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Ethics complaint against commissioner will get hearing

Panel rules points worth exploring

POSTED: August 24, 2014 12:03 a.m.


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CUMMING — Forsyth County Commissioner Cindy J. Mills will face an ethics hearing in regards to two issues raised in a resident’s complaint earlier this summer, although the review board found there wasn’t enough evidence to move forward on other points.

The three-member panel of out-of-town attorneys selected for Friday’s investigatory review — Chuck Gabriel, Heather Stevenson and Amelia Phillips — spent nearly two hours reviewing the complaint filed by Ann Adams and a response by Mills and her attorney, Joey Homans.

In her complaint, Adams contended that Mills acted in a way unbecoming an elected official during a meeting of the county’s planning board earlier this summer.

In her complaint, Adams took exception with Mills’ behavior — which she claimed included “laughing, making inappropriate comments about a planning commissioner, and seemingly viewing the proceedings as a joke.”

She also complained about the official’s “abrupt departure” from the meeting, which in her response Mills said was simply for a bathroom break.

The main crux of Adams’ complaint, however, focused on Mills’ alleged actions after the meeting, when she reportedly posted a comment June 6 on her Facebook page regarding an item discussed during a public hearing at the meeting.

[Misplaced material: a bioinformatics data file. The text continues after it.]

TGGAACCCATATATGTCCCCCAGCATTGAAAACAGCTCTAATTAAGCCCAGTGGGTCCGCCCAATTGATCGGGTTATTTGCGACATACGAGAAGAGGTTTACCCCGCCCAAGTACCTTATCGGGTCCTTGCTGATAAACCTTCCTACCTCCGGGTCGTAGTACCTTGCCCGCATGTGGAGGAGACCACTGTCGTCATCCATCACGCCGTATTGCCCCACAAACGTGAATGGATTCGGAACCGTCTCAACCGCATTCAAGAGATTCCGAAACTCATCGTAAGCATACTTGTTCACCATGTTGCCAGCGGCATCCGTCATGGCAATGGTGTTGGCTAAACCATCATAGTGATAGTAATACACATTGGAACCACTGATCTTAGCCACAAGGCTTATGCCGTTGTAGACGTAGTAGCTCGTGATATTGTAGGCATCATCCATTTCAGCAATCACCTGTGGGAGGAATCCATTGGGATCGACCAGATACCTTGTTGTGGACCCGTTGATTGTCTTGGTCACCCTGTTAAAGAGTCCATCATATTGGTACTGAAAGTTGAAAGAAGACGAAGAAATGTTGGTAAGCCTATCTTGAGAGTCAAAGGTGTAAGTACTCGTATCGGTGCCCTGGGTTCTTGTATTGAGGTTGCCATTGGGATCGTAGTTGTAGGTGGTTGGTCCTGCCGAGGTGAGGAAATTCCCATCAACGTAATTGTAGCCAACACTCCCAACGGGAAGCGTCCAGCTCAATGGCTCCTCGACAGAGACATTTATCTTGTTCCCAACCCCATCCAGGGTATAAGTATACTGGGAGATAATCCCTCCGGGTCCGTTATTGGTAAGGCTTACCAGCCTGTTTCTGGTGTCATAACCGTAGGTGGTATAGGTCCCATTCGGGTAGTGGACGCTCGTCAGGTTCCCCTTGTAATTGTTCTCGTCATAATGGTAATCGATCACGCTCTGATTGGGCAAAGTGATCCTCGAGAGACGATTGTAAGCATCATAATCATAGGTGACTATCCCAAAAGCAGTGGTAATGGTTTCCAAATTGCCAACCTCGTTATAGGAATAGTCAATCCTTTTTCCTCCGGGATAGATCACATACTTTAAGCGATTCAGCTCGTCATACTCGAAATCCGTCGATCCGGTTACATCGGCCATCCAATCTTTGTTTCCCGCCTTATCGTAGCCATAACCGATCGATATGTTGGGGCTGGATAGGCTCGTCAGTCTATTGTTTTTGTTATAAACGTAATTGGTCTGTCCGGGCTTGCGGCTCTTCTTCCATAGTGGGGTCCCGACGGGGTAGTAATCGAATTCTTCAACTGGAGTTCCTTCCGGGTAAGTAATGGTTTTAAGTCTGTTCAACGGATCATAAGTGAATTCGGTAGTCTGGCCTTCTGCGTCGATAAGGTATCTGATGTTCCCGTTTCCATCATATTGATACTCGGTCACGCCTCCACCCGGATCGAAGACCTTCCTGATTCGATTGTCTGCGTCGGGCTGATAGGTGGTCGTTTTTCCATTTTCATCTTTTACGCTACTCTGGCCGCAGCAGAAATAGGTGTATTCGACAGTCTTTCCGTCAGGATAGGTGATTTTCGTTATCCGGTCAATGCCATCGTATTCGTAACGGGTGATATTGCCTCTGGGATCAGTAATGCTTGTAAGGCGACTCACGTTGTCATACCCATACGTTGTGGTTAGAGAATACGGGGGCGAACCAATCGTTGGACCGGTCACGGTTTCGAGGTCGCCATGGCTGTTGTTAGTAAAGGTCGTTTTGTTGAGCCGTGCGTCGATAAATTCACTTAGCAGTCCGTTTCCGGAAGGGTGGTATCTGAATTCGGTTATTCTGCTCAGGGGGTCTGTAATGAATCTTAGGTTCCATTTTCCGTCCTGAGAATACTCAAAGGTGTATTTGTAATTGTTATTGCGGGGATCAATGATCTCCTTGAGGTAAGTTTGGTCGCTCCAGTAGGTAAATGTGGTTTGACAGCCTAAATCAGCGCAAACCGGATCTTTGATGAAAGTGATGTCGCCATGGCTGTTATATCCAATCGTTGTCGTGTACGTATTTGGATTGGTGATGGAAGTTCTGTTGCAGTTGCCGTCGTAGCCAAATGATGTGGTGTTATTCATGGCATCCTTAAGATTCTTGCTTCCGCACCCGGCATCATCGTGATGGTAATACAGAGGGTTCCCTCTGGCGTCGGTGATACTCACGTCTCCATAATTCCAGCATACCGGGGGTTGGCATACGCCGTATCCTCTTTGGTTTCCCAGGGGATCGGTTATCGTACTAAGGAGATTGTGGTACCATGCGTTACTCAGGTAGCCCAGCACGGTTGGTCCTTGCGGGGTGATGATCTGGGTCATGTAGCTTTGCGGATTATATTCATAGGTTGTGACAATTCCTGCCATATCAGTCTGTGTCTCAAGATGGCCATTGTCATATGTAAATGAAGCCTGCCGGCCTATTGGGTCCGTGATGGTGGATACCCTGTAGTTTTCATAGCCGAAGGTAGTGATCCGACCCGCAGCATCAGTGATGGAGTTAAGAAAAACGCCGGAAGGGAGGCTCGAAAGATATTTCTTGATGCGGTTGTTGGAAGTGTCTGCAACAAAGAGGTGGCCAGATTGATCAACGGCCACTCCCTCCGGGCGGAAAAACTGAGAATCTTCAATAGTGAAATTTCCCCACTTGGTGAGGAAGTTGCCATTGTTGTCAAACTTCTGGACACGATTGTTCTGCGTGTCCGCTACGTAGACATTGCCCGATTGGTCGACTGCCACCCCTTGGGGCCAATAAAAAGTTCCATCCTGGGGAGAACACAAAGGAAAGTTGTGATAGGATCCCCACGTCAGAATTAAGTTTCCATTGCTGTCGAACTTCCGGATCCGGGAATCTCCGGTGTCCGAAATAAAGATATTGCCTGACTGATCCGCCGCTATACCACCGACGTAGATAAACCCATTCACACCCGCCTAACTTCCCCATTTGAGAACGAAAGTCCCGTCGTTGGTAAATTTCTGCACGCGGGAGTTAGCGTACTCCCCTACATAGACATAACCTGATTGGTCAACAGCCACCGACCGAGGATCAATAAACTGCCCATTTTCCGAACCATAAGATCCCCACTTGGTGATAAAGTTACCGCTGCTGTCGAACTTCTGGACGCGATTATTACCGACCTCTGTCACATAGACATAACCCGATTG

Adams maintained that the post and “liking” of others’ Facebook comments pointed to Mills having established an opinion on the zoning matter, which was scheduled to later come to her as a member of the county commission.

In her response, Mills states she is not a member of the planning board, so her leaving the meeting room had no bearing on the proceedings.

She also denied making inappropriate comments about a planning board member and denies viewing the proceedings as a joke.

She also contends that the allegations are based on Adams’ opinions, not facts.

“Ms. Mills denies behaving unprofessionally and asserts that she properly performs her duties in accord with her oath of office,” the response states.

Friday’s ethics panel review was held to establish if there was enough evidence presented by a credible source to warrant moving forward to a hearing.

The attorneys eventually came to the conclusion that Adams’ complaint boiled down to three questions that could be addressed by a further ethics hearing.

The first, they said, centers around whether decorum equals ethics, while the second focuses on whether Mills’ departure during the meeting “undercut the commission’s work.”

The third item focused on whether Mills’ posting information about the meeting to her Facebook page created a “breach of public trust.”

Ultimately, the panel voted to dismiss any issues around the Facebook posting, saying that Mills has a right to express her personal opinion on a public forum if she chooses.  

“There’s something that just kind of rubs me the wrong way about somebody exercising their free speech right to comment on [a public hearing] and then for us to indicate that somehow they should be sanctioned for it,” Stevenson said.

The panel also reached the conclusion that it might have been an ethics violation had Mills intentionally made statements with misinformation to purposefully mislead the public.

However, they found that there was not enough evidence presented to believe that was the case.